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Anna Nicole Smith at the Rodeo Drive in Beverly Hills, California (Photo by Steve Granitz/WireImage)
More than three years after Anna Nicole Smith's death, a prosecutor argued Wednesday that three key figures in the Playboy model’s life fed her deadly drug habit even though they knew she was an addict.
The trio, a pair of doctors and Smith's longtime lawyer and sometimes boyfriend, Howard K. Stern, are not charged with causing her death, though they could each get five years behind bars.
Instead, a prosecutor said in opening statements in a Los Angeles courtroom that Stern, Dr. Sanjeep Kapoor and Dr. Khristine Eroshevich acted as conspirators who kept the sex symbol and reality star illegally medicated by providing access to massive amounts of opiates and sedatives under aliases. Smith herself has also been named as a co-conspirator.
"None of it could have happened without Mr. Stern," Deputy District Attorney Renee Rose said on Wednesday after displaying photos of hundreds of prescriptions, according to The Associated Press.
Stern’s lawyer Steve Sadow reportedly shot back that his client was only complying with the “medical judgment of her doctors.”
“He relied on their judgment on what was medically right and necessary for Anna Nicole Smith,” Sadow said, according to the AP. “Anna Nicole had pain, real pain, chronic pain.”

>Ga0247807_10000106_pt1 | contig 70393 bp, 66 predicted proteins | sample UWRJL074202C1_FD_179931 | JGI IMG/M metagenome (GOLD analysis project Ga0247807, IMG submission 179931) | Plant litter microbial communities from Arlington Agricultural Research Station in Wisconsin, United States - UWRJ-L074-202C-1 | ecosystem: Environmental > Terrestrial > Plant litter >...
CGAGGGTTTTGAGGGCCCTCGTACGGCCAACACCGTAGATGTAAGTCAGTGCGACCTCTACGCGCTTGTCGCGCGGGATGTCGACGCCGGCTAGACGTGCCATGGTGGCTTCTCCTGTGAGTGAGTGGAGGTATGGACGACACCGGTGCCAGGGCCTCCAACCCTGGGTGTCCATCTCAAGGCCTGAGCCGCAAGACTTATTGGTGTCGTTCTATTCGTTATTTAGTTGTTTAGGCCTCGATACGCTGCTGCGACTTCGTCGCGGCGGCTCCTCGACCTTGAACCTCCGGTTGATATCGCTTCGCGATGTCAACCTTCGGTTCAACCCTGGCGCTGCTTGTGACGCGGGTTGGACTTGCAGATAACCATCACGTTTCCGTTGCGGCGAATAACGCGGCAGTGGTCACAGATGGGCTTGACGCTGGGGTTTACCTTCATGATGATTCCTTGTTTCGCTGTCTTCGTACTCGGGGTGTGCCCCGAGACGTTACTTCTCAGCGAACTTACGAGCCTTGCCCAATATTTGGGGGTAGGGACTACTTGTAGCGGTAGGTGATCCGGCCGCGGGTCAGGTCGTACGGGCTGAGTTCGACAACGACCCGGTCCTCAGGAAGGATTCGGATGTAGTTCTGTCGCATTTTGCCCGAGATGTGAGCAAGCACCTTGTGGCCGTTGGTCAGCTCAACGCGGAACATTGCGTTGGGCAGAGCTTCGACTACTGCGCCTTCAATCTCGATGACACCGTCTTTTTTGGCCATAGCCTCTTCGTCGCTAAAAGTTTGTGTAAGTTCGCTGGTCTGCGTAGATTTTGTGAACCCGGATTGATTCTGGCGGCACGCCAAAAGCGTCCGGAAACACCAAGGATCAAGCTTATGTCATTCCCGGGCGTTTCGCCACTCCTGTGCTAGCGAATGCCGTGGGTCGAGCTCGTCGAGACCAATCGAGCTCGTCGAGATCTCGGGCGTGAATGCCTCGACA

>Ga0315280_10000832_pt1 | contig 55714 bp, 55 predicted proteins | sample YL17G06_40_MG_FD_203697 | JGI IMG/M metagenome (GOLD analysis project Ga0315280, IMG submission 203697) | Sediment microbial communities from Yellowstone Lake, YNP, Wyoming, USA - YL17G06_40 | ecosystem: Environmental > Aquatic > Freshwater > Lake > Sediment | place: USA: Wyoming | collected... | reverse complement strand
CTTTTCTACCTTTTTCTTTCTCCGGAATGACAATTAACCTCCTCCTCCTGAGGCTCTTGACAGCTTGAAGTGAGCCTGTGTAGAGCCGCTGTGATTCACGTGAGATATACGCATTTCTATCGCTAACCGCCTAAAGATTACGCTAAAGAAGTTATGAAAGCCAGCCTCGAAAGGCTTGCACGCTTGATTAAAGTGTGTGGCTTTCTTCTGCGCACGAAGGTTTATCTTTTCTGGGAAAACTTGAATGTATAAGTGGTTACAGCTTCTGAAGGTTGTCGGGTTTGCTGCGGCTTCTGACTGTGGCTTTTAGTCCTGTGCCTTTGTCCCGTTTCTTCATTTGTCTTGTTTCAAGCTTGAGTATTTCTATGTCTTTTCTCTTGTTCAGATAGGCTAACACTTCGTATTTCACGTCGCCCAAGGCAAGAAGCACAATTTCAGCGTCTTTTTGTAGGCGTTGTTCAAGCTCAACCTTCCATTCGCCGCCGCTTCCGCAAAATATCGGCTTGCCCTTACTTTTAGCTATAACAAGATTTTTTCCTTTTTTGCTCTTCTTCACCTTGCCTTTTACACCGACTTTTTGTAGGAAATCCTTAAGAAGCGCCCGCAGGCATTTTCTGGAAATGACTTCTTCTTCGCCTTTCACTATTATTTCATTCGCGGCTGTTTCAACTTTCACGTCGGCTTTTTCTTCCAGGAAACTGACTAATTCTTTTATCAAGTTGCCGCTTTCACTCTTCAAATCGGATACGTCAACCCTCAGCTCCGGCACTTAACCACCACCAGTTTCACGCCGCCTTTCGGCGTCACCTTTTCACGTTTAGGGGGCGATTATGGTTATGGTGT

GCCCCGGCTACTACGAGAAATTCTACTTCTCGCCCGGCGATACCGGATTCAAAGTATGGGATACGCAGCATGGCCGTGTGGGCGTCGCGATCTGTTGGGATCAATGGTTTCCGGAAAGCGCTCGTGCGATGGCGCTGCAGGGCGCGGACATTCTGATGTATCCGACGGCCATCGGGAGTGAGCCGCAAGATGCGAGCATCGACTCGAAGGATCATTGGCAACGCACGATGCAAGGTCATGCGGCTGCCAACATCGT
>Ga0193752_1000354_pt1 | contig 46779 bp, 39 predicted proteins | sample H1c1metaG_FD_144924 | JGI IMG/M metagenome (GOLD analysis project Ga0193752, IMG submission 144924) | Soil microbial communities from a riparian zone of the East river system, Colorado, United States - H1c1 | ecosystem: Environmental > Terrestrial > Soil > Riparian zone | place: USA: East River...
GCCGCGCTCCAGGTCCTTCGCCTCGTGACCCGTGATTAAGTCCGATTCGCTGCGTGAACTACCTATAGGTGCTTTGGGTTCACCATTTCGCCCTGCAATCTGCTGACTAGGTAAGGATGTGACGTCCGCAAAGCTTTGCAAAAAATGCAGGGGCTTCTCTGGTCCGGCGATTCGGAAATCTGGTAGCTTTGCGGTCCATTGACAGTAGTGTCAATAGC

The lawyer argued that Stern “cared and cherished” Smith and did not believe she was an addict.
“He loved her," Sadow said. "This is not a made-for-TV movie. This is his life."
Smith died in February, 2007, of an accidental overdose of at least nine medications while staying at a Florida hotel. She had been living in the Bahamas and was allegedly receiving deliveries of prescription medications from her Los Angeles-based doctors.
Kapoor's lawyer, Ellyn Garafalo, has told the judge then the trial's outcome could have serious consequences for doctors and patients everywhere.
"Criminalizing a doctor's efforts to help a difficult patient is problematic," Kapoor's lawyer, Ellyn Garafalo, told the judge. "A doctor's even poor judgment is not criminal. Good faith is involved. "
Eroshevich's lawyers say she was Smith's pal before becoming her psychiatrist, though prosecutors accuse her of violating the ethics barrier between professional and personal relationships.
Dave Kettel, a former federal prosecutor who handled prescription drug cases, and is now a defense attorney, told the AP the case may be difficult to prove because of the multiple defendants. He said prosecutors could have a hard time showing that the doctors knew they were acting improperly and that one knew what the other was doing.
He also said prosecutors may have erred by naming Smith as a co-conspirator in the case.
"Despite her personal problems, people liked her," he said. "The last couple years of her life were so sad. I don't think anyone wants to blame her."